This installment of my Monday MFA series covers the value of an MFA with answers from some of my fellow alumni from the MFA in Creative Writing program at Queens University of Charlotte. Thanks again to my blogger friend Alison Law who asked the questions.
Q: How has the MFA credential helped advance your career? Have you been able to quantify it in terms of more money made, more work, etc.?
Val Nieman: My Queens MFA was truly life-changing. I had been a newspaper reporter and editor, and didn't see a different route ahead, until the program gave me the skills and courage to make the leap into teaching. I'm now a tenured associate professor at North Carolina A&T State University, teaching creative writing, and truly happy in my new career. The residencies and independent work were crucial to the development of my thesis novel, published as Blood Clay in the spring of this year by Press 53.Cliff Garstang: I wrote an essay on this subject a few years ago: Competition is Good or What's RIGHT with MFA Programs. The value of the MFA is the community, more than the credential and more than the skills. And I think it's hard to dispute that connections can be valuable in the business.
Jim Walke: [My MFA] had an unexpected side benefit: I'm the only member of the research faculty at VT, as far as I can tell, with an MFA. The rank requires a terminal degree and I had one, so that bureaucratic box was checked. (I write and manage research grants at a scientific institute.) I got my MFA for the community and the feedback, and I'm very happy with what I received in return for my time and money. I went to a low-residency program, which worked well for me because I don't have interest in teaching writing as a career.
Beebe Barksdale-Bruner: I never heard of a terminal degree until after I got one. It was just plain ol learning for me. I was interested in dissecting poetry and what makes it work and if I could do it. I didn't even like poetry. I looked up haiku in the dictionary and wrote one and said to myself I'm ready to learn more. I am a curious person. I was too old to be making a career of it. I don't like that word "terminal" because I am as we all are. I like poetry a little more now. I don't understand why airports are called terminals.
Mary Akers: My MFA didn't do anything for my writing that I couldn't have gotten being on a forum like Zoetrope. But I didn't know about Zoetrope at the time (learned about it through a fellow student in my MFA program). I would regret having borrowed/spent all of that money (which, ten years later, I still haven't even half paid off) except it's where I met so many wonderful people, and worked with some great writers. But the learning could have taken place any number of ways--reading, workshopping, attending conferences. My MFA also forced me to produce work on a schedule, which was good, but I'd already written a novel (now a doorstop) while raising three kids, so I didn't exactly need that push, either.
Tracy Crow: I didn't go after an MFA with a teaching goal in mind. After finally completing a BA in creative writing at 42, I just knew I hadn't gotten all I needed about the craft of writing.
Along the way, I fell in love with teaching, thanks to the workshop model offered at Queens. I held a visiting position at the University of Tampa for nearly three years. In the end, however, the provost marshal denied a more permanent position, preferring to search for someone with a PhD in CW. Apparently, schools are ranked on their number of "terminal" degrees, and she no longer considers the MFA the terminal degree in CW. :( I'm afraid we're likely to see more of this... But, I've been teaching for 2 years now at Eckerd College, where my MFA is considered a valuable terminal degree for our Creative Writing program, in terms of SACS accreditation. The other two full-time faculty hold an MA in English.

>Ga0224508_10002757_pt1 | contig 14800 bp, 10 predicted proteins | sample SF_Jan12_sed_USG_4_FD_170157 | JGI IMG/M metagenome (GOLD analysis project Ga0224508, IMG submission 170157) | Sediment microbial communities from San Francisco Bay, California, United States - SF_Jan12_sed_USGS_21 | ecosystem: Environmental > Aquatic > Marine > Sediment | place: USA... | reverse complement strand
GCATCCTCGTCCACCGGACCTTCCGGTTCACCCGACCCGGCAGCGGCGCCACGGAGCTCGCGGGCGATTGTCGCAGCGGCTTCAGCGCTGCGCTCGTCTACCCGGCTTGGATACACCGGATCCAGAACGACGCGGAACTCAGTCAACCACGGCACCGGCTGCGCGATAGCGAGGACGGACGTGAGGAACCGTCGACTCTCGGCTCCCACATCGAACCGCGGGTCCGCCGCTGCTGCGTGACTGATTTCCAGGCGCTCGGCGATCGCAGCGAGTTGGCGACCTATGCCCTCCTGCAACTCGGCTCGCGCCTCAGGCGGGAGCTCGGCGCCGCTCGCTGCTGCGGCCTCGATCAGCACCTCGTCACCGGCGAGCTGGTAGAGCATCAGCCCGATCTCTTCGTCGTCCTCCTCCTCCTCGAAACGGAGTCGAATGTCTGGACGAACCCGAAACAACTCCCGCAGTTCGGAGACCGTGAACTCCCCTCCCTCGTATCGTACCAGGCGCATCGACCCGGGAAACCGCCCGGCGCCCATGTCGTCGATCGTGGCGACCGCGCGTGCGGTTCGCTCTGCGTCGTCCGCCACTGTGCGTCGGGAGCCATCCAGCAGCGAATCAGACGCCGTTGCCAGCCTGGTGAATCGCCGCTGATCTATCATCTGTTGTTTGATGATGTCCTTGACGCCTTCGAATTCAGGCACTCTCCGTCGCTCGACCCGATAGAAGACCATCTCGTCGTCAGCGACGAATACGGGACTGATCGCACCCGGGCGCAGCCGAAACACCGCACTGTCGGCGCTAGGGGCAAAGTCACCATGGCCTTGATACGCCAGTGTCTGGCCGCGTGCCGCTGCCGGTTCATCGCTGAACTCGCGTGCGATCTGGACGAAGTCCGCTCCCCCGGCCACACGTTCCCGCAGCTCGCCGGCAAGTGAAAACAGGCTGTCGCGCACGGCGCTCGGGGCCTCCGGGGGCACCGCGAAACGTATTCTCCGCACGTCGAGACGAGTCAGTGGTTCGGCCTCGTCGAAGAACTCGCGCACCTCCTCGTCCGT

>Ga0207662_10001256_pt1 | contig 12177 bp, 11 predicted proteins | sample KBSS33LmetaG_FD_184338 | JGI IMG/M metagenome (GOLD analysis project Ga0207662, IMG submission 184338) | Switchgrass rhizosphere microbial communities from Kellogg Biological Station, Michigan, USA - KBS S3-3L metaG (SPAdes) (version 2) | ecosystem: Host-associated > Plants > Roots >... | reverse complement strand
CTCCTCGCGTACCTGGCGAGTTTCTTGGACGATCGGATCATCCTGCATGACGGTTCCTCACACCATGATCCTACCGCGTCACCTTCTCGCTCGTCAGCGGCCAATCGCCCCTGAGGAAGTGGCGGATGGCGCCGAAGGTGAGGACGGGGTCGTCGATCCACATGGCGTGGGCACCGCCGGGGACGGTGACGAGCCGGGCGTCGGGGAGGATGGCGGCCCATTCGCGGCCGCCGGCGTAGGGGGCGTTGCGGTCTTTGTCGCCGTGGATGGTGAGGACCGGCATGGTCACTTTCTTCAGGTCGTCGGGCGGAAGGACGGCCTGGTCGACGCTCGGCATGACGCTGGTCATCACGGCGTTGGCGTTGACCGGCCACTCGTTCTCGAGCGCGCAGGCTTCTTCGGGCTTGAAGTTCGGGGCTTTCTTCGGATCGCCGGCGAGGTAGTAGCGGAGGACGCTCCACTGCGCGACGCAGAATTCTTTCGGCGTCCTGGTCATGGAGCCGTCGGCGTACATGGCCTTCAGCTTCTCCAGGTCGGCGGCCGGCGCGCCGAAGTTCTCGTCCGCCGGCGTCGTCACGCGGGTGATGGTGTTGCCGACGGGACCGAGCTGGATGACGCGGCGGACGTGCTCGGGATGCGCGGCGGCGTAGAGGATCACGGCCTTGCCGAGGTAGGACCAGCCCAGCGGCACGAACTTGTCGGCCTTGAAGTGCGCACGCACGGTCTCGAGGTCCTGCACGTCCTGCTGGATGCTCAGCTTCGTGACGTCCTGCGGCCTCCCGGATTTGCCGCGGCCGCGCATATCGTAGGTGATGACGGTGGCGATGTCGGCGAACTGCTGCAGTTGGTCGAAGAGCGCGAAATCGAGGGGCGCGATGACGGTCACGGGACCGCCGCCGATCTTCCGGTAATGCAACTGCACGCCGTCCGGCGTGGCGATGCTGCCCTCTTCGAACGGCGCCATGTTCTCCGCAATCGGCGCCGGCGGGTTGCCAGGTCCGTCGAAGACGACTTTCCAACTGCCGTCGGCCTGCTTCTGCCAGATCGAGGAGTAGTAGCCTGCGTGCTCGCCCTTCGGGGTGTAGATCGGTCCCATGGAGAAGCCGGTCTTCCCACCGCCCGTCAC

Sam Wilson: I have a hard time recommending an MFA as a career booster unless you know for sure you want to be a teacher. My wife teaches high school English and was bumped to a slightly higher salary schedule when she finished her MFA. I think it's ...about $1,000 a year extra...which sounds nice but doesn't really pay for the degree (her traditional MFA tuition was $60K). My career as a sales rep is indifferent to the MFA degree, but my writing has definitely improved. That's probably a more reliable outcome than the salary bump....
Linera Lucas: Each semester saved me at least 3 years of working on my own or taking local classes. Since I started writing seriously at 50, this was important.
Dorothy Spruzen: Ditto Linera's experience, although I'm slightly older . . . Also, I love to teach and this provided the credentials I needed. Because of my age, I did not try the academic route - Comp 101? No thanks, and it's not worth paying my dues doing this as I think it's too late to get anywhere at the college level, especially considering you need good publications under your belt. Moneywise? I made more teaching ballet 20 years ago.
Dartinia Hull: While I was laid off from my old job TWO DAYS after getting my MFA, part of the reason I have the current job, communications manager at a large church, and a few freelance teaching gigs, is because of it. The people at the church liked my newspaper background but loved the fact that I managed to get an MFA while working a full-time job. They also loved the flexibility (career journalist with an MFA in fiction) and the appreciation for words. But I didn't get the MFA for a career-advancing thing. My writing is better, my world is wider, and I have amazing new friends; that was why I did it.